Speech-Act Patterns for Structural Classes of Acknowledgment
Acknowledgments in the other→ackn class relate principally to the
immediately antecedent utterance as opposed to the prior exchange, which is
covered by the self→other→ackn class. In Clark and Schaefer’s (1989)
terms, Self’s acknowledgment in the other→ackn class serves as the
acceptance phase for Other’s presentation. As listed in Table 1, the canonical other→ackn
patterns are inform→ackn, inform→ackn+mrequest, request→ackn+inform,
mdirect→ackn and preclose→ackn.3
In each of these cases, the first turn is by Other and the second turn is Self’s
acknowledgment. In some cases, Self’s turn also extends to include other
significant utterances. We illustrate the other→ackn class through
examination of the inform→ackn and inform→ackn+mrequest
inform→ackn pattern covers cases where Other performs an
inform act and Self responds with an acknowledgment of that act. In the
following example 4 of an inform→ackn, the wizard gives directions
to the user, who acknowledges these directions. This is an example4 of
an acknowledgment that Schegloff (1982) would call a continuer.
Wizard: On Evans, you need to turn left and head West
for approximately three quarters of a mile to Clermont.
Wizard: And, um, on Clermont you turn left, heading
South for about two blocks to Iliff.
the “okay” at turn 1.2 indicates the user’s acceptance of the wizard’s
utterance. That is, the acknowledgment implies that the user understood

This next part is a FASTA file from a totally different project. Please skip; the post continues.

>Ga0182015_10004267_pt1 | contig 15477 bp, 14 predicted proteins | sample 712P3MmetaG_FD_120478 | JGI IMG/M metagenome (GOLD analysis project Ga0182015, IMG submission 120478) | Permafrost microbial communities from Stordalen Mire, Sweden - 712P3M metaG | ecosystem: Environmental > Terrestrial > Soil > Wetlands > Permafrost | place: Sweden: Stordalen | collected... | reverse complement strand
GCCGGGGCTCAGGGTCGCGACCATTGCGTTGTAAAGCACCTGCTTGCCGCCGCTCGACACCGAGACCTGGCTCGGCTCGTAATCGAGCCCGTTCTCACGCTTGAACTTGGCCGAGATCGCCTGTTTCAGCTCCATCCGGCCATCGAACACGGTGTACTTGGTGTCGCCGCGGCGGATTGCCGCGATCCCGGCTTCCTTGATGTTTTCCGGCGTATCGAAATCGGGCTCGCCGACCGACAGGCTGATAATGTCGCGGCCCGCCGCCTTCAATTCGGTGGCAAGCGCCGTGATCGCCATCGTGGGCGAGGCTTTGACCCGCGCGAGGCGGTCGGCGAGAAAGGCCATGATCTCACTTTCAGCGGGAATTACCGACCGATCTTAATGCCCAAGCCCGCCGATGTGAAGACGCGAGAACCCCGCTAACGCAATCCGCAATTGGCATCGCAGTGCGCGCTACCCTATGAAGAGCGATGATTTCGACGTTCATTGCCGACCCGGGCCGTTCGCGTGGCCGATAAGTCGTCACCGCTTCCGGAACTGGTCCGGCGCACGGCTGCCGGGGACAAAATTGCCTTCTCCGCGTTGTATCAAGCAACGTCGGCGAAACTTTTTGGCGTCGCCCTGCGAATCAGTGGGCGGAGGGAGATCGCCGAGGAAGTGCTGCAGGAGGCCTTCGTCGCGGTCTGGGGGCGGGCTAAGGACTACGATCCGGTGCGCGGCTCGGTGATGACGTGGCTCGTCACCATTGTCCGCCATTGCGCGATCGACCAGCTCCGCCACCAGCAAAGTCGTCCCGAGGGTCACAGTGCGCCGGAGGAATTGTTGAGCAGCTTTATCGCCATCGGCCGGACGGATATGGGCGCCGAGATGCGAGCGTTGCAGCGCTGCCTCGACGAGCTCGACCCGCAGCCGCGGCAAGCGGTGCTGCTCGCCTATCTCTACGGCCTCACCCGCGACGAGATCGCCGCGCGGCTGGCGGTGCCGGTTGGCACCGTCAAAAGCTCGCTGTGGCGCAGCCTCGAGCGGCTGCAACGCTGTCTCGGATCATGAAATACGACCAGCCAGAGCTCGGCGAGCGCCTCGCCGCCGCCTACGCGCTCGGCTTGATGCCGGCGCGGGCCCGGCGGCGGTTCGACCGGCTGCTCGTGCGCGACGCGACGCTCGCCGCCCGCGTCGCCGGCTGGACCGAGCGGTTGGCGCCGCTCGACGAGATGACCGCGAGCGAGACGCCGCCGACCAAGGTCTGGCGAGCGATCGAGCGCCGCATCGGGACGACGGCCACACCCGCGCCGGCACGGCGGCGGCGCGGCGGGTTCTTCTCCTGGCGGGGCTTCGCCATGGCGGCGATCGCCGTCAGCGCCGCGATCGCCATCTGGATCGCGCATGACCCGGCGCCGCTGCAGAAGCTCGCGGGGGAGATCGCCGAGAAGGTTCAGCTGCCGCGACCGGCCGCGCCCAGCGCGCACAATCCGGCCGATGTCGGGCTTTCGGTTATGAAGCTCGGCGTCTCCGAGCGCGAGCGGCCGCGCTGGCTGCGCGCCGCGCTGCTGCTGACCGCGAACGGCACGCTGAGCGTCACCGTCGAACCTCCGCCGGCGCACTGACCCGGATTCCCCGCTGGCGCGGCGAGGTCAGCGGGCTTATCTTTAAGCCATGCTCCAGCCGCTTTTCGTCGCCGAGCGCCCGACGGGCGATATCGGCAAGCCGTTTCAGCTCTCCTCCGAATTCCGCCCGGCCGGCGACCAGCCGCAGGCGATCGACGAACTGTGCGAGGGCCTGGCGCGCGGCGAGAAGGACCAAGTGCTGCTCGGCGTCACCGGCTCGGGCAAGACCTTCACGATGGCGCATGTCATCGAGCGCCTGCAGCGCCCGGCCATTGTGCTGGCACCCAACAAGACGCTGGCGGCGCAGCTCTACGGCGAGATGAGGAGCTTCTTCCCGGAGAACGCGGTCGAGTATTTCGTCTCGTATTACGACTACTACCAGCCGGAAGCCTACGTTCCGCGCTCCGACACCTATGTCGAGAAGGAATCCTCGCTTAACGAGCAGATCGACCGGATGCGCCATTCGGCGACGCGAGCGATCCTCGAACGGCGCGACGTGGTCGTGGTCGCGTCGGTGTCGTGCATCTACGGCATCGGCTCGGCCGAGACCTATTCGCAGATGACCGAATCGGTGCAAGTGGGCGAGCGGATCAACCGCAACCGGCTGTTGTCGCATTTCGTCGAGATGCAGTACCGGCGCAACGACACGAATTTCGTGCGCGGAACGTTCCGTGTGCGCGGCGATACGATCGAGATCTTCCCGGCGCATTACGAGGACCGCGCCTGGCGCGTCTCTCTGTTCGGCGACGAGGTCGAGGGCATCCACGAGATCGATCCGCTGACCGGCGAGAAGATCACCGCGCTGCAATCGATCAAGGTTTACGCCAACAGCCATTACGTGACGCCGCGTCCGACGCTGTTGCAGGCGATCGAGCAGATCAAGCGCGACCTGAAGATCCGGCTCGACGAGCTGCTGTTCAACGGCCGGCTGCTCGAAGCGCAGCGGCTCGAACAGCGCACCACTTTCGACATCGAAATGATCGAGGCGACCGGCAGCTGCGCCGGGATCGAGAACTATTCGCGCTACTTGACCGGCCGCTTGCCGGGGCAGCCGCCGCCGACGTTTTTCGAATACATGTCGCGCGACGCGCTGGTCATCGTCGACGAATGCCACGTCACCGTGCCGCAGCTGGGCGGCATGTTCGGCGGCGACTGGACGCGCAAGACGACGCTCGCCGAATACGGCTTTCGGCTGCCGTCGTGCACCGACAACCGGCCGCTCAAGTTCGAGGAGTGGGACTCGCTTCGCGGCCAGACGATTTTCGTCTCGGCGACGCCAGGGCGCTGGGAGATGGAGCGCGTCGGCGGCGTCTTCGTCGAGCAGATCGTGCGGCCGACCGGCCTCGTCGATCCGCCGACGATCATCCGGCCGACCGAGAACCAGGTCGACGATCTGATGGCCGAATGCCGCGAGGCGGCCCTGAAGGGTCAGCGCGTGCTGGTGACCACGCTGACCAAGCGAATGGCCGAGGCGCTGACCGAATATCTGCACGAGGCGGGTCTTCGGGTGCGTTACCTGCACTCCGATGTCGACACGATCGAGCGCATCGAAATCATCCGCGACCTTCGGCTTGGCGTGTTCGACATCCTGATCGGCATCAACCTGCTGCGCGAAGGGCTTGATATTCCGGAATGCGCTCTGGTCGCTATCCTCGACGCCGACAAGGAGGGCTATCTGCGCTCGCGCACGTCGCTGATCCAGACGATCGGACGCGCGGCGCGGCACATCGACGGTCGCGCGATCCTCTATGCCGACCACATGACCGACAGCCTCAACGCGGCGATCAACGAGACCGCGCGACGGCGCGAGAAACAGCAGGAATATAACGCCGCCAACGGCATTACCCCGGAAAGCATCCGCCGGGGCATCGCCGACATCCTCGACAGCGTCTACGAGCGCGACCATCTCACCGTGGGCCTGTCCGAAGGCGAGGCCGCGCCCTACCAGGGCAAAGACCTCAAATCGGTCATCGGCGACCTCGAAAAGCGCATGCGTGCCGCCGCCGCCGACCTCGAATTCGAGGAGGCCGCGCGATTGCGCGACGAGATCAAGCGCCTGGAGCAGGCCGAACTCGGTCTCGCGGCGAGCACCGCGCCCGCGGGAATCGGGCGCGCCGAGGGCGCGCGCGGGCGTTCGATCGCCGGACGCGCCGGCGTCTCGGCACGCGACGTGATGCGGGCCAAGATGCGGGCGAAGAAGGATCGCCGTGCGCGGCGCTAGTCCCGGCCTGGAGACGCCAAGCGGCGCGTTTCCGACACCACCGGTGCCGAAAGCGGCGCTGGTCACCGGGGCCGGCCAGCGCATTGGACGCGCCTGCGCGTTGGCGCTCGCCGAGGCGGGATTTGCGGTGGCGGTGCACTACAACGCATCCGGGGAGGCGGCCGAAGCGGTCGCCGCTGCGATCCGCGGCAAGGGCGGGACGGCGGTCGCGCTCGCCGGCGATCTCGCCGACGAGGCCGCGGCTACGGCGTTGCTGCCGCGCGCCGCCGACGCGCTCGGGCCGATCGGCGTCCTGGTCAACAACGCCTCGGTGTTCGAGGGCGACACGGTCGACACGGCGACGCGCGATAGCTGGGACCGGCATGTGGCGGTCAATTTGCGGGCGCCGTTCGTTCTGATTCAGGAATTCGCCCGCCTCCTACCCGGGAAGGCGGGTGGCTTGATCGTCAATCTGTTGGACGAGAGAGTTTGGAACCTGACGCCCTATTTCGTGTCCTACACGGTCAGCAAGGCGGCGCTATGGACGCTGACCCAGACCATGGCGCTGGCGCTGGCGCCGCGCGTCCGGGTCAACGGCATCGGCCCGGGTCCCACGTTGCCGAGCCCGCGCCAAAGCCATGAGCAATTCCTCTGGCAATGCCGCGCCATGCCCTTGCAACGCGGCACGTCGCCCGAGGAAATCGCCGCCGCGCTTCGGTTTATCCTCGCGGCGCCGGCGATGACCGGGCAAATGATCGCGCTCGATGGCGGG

information given by the wizard| more emphatically than a simple next-relevant-contribution
response. Use of the acknowledgment would be strong evidence of understanding
in Clark and Schaefer’s (1989) terms. An important point to stress here is that
the wizard cannot rely on the user necessarily having received the information
that was actually conveyed or formed the intended interpretation. Rather, the
wizard is left with the user’s response indicating that the user was apparently
satisfied with the wizard’s original presentation.
The inform→ackn+mrequest class represents a significant
functional variation on the inform→ackn class just considered. It
covers cases where Other performs an inform act, Self responds with an
acknowledgment of that act and then goes on to seek clarification of the
content of the inform act. Requests for clarification are kinds of meta- act
because they are concerned with aspects of dialogue control rather than the
task itself. That is, requests for clarification are concerned with the
specifics of old information rather than seeking to elicit largely new
information|unlike request- inform acts.
Example 2 (U4.3.1)